What History tells us between Bears and Vikings
Brace Hemmelgam - USA Today Sports

What History tells us between Bears and Vikings

by - Senior Writer -

This season has been an NFL season unlike any other, as plenty of memorable moments has happened. Not only has this been the first time in NFL history that we have seen an 18-week 17-game regular season, but the scheduling committee wanted to do things a bit differently this season. That included tons of non-divisional games early on, which leads to more competitive games during the second half of the season.

For the Bears, the scheduling committee went off the wall as they see the Vikings two of their last four games. That means 13 games into the regular season, the Bears have yet to play the Minnesota Vikings, and now that is the case for two of the final four games this season. Unlike the Green Bay Packers or Detroit Lions, whom the Bears have played for nearly a century, this is the youngest divisional rivalries, which didn't happen until 1961. At this point, the Vikings hold a slim 61-57-2 lead.

Despite winning the first-ever meeting between the teams coming away with the 37-13 win, the early portion of this rivalry was all Minnesota as the Vikings won five of the next games, including a tie mixed in. Chicago responded by winning two of the next three games, but once again, it was all Vikings after that as they won five of the next six with the second and last tie as part of that.

Once 1969 arrived, the Bears started taking things into their own hands as they were the ones who were now gaining the advantage. Not only did the Bears win four straight from 1969-1970, but they won five of seven as momentum was starting to turn on their side. The Bears then went on to win eight straight games following a loss and won nine of 11 in total as this team was now the Big brothers of the rivalry.

As the 1970s closed and the 80s began, the Bears continued their strong stretch of play, securing four more wins in a row as they now led the overall series. By the time 1984 rolled around, Minnesota started to take advantage for the first time in a while, which resulted in six straight wins and eight of nine in total. The only exception was the Bears 23-7 win in 1986.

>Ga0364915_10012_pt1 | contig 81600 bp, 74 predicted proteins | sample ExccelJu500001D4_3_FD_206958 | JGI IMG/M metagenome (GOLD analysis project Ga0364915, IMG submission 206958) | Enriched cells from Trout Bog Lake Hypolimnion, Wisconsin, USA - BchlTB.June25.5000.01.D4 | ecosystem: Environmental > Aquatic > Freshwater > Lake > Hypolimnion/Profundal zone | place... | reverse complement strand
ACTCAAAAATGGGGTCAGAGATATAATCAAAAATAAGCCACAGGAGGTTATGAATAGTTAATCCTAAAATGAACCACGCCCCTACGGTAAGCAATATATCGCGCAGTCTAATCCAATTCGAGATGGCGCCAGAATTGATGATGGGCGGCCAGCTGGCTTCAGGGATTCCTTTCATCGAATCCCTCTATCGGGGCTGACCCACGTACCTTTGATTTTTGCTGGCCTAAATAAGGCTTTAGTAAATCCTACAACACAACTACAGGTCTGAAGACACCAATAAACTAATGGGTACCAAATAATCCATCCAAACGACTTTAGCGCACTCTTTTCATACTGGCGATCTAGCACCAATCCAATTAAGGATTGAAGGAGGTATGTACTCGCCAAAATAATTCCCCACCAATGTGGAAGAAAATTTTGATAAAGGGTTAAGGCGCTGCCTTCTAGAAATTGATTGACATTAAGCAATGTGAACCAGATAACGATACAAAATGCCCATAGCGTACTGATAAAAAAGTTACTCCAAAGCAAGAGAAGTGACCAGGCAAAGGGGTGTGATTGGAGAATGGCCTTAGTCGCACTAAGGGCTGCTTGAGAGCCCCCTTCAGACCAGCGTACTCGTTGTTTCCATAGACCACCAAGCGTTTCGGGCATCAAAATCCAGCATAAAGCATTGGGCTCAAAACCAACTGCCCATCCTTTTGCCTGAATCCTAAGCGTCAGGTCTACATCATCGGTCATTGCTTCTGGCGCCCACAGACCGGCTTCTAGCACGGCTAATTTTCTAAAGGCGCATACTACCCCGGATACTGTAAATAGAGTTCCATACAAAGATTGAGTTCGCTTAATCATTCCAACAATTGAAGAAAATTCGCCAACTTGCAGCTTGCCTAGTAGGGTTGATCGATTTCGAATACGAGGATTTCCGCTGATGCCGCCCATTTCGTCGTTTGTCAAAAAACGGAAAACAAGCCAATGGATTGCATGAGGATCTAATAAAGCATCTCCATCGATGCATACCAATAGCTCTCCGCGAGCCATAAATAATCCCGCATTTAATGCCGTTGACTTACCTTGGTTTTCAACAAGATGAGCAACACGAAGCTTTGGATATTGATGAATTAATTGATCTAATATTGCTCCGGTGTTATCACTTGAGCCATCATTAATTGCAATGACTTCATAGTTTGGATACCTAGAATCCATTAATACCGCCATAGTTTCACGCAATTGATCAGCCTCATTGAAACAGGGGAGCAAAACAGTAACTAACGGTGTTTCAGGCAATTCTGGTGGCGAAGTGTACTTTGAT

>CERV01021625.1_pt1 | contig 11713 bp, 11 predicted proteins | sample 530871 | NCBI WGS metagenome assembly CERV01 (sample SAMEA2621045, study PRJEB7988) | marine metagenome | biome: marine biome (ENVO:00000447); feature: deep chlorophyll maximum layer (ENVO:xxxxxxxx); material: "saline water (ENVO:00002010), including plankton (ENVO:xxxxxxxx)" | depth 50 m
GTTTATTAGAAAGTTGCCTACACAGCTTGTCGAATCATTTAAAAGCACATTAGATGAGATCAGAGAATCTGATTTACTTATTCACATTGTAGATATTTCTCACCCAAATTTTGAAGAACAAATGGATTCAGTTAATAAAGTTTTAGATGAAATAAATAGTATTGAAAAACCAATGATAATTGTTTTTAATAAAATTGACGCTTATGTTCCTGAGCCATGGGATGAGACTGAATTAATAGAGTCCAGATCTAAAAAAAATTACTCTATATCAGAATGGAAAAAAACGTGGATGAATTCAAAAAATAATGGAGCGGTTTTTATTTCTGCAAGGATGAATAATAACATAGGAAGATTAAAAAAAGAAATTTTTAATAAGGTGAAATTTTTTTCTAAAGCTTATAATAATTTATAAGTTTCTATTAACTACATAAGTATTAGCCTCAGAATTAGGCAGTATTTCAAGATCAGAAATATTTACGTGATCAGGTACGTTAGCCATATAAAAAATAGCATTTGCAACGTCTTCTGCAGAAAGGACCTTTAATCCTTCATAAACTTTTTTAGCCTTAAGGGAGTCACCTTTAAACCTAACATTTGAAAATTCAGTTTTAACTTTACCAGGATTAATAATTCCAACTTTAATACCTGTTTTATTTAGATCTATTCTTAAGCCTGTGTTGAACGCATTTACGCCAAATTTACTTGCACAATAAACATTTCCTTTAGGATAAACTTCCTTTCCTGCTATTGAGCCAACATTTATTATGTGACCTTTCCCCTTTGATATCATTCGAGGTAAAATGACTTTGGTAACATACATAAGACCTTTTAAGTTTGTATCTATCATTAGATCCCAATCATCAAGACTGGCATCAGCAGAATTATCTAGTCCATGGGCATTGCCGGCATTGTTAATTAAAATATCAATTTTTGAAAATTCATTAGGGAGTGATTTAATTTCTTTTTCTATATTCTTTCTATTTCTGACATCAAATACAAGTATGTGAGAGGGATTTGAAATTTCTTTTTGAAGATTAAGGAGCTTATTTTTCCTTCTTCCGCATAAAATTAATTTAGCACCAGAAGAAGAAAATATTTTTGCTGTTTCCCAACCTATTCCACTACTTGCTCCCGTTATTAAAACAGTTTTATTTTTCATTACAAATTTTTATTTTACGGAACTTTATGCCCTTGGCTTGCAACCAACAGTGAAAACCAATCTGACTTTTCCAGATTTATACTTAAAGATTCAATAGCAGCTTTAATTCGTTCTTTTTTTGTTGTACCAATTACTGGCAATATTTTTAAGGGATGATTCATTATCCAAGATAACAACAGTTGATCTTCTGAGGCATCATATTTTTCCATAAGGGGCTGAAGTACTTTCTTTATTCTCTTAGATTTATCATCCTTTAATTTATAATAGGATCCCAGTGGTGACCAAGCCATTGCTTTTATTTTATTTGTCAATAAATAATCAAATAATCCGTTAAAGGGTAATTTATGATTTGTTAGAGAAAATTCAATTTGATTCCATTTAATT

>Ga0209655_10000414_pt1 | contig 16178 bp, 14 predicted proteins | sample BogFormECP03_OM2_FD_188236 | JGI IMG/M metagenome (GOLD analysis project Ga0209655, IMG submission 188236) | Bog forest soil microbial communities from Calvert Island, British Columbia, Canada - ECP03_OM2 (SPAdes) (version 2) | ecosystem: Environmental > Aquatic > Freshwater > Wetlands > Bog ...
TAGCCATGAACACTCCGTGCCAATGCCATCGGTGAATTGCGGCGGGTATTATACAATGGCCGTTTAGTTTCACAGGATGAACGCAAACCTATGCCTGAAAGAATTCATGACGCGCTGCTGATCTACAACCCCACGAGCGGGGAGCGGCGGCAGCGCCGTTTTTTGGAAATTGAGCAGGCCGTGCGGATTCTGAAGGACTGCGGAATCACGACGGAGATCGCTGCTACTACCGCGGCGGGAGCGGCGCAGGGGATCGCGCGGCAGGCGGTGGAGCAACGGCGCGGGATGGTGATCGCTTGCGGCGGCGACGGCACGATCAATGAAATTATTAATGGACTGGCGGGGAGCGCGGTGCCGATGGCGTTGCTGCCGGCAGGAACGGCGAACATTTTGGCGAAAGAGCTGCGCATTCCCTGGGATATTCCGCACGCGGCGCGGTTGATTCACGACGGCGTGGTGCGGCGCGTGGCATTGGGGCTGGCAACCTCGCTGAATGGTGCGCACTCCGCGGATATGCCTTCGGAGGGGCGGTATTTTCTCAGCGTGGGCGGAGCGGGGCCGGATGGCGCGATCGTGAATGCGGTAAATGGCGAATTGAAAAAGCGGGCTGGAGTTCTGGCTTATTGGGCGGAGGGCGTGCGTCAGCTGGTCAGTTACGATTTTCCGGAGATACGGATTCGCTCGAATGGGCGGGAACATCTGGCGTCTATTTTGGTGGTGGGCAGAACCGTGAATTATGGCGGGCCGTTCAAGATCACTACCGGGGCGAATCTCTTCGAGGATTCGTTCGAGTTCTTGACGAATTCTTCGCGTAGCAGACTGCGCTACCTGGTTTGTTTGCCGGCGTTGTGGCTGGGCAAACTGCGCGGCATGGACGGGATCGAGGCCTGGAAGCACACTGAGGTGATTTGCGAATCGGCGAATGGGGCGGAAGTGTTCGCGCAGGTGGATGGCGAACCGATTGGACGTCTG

Neither team had the advantage throughout the next eight or nine years as they seemed to trade wins from one game or one year to the next. That is all you can ask for when it comes to a rivalry, and when you look at how close the overall standings are, it shouldn't be a surprise. Chicago had their issues in the 1990s, while the Vikings did not, and they once again started to impose their will on the Bears.

Over the course of three years from 1992-94, the Vikings not only won all six meetings, but three of those games were also lopsided scores as the Bears once stranglehold of things was slipping away. Chicago responded by winning three of the following five games spanning three years, but the Vikings closed out the 1990s by winning seven of their last eight meetings, with the Bears scoring a 24-22 win in 1999.

As the new Millenium began, the Vikings stumbled out of the gates, losing three of the first four meetings, which included a three-game skid right away. Take that away, and things remained evenly matched for the better part of eight years as neither team was having a ton of success against the other. In 2009, the Bears put together their last stretch of dominating play, which included six straight wins and seven of nine.

Minnesota has established a three-game winning streak spanning covering all three meetings in 2017 while the Bears won four straight in 2018 and 19. Ironically three of those wins came against Brett Favre as a member of the Vikings after failing to beat him consistently when he was with the Packers. Following that stretch of success, it has been a balanced rivalry, with the Vikings holding a slight edge in terms of wins, but not by much.

All in all, you have a rivalry that is slightly in favor of the Vikings, but for the most part, has been evenly matched over the better part of the last 20 years. One thing we do know is that the Vikings historically have struggled at Soldier Field, and that is where the game on Monday will be. If history repeats itself, the Vikings could be in for a long night in Chicago. However, they did win in Chicago last year, and that too was a primetime game.

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